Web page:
The President of the Hellenic Republic Prokopis Pavlopoulos on the ocassion of the 100-year anniversary of the Battle of Skra on Sunday took the oppoprtunity to signal to the Former Yugoslav Republic of Macedonia that the country’s path toward the European Union and NATO must pass via a revision of its Constitution and the removal of any irredentist claims.
During his speech at the event, the Greek President also noted that Greece’s greatest achievements in history came at times when the country was fully united, while envy and division have cost it dear.
“The great victory at Skra and all the struggles of the Greeks during the Balkan Wars finally and uncontestably established the Greekness of Macedonia, on the one hand, while making a mockery of all gross propaganda to the contrary, on the other hand,” he said.
As a peace-loving country and in a sincere spirit of friendship and good neighbourliness, Greece sends the following messages to FYROM, Pavlopoulos said:
First, that Greece supports its path toward NATO and EU accession but, for reasons of respect for history, international law and the European acquis, that support is conditional on previously finding a solution to the name issue that also provides the necessary guarantees against irredentism.
Secondly, and as a consequence of the above, that there is only one way for FYROM’s accession to the EU and NATO to proceed: through a previous revision of its constitution in this direction and an agreement that contains all the guarantees for eradicating irredentism.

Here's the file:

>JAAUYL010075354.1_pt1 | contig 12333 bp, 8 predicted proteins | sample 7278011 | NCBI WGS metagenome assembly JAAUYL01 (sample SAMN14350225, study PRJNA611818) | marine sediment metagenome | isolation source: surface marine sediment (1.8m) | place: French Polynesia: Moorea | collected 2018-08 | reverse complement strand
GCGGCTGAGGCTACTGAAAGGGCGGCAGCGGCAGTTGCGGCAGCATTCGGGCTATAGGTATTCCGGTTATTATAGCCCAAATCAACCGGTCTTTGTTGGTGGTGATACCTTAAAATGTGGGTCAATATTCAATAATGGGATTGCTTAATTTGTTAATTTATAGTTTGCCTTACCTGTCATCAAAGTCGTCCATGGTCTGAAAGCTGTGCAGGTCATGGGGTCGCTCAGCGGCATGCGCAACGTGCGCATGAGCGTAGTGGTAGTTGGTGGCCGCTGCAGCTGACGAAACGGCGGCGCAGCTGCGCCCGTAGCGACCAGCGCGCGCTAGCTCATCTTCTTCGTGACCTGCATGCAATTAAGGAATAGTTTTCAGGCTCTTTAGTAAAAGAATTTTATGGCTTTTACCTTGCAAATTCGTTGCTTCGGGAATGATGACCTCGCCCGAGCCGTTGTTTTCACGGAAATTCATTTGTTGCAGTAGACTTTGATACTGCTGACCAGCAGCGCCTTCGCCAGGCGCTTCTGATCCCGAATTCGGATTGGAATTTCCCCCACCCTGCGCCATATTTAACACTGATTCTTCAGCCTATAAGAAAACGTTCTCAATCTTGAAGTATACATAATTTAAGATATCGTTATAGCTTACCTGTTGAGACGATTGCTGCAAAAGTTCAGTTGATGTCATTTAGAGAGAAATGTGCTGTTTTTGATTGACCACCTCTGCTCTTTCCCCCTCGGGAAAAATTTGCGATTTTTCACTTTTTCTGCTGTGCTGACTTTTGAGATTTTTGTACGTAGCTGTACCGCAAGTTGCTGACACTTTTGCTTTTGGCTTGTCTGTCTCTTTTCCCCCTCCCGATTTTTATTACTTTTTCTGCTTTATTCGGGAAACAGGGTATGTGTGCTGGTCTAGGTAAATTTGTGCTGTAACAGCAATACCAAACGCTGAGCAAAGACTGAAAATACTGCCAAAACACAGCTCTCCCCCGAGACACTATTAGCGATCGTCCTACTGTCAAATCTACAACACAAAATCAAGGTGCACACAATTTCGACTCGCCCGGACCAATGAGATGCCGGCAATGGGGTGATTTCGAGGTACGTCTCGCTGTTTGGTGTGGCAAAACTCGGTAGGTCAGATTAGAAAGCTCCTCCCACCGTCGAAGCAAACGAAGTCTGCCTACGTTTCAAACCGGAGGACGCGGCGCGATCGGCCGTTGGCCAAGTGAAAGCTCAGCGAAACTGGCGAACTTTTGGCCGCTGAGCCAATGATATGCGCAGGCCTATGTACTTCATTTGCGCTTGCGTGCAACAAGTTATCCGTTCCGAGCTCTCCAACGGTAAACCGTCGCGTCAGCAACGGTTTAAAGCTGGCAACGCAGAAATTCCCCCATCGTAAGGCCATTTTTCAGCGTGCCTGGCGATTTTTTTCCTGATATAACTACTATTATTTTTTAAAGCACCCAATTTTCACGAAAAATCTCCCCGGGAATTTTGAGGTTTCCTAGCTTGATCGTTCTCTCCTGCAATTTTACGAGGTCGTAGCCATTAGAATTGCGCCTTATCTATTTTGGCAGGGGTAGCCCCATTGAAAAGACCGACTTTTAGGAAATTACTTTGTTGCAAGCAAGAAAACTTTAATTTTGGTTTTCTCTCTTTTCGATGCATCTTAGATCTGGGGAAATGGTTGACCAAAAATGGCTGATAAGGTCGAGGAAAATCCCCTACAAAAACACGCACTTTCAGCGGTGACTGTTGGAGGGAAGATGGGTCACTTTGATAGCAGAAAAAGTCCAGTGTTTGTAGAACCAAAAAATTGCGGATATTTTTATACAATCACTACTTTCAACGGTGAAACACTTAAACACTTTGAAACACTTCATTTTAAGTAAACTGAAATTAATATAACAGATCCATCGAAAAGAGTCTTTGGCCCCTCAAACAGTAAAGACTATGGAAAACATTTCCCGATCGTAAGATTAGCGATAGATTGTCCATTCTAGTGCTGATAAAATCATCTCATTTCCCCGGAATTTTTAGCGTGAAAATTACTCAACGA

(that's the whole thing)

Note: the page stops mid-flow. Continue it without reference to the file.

Referring to the victory at Skra, Pavlopoulos said that Greece’s win had surprised the entire world, which had considered the fortified position of the Bulgarians unassailable, and that it had come about as a result of the unity of all Greeks, from the most humble to the most exalted.
“Among those that fell fighting on the front line was Major Vassilios Papagiannis, the nephew of Daglis [a Greek politician and senior military officer]. Fighting at the head of a field artillery platoon was the prime minister’s son, Sophocles Venizelos. Among those on the front line was a later celebrity of the Greek letters, Giorgos Katsimbalis, who abandoned his studies in France and returned to Greece to fight on the front. He was the nephew of Andreas Michalakopoulos. None of them sought to benefit from their close ties to the political and military leadership of the country,” Pavlopoulos pointed out.
“As we did 100 years ago, so are we now prepared at any time to defend our country at all costs, if needed,” the president added.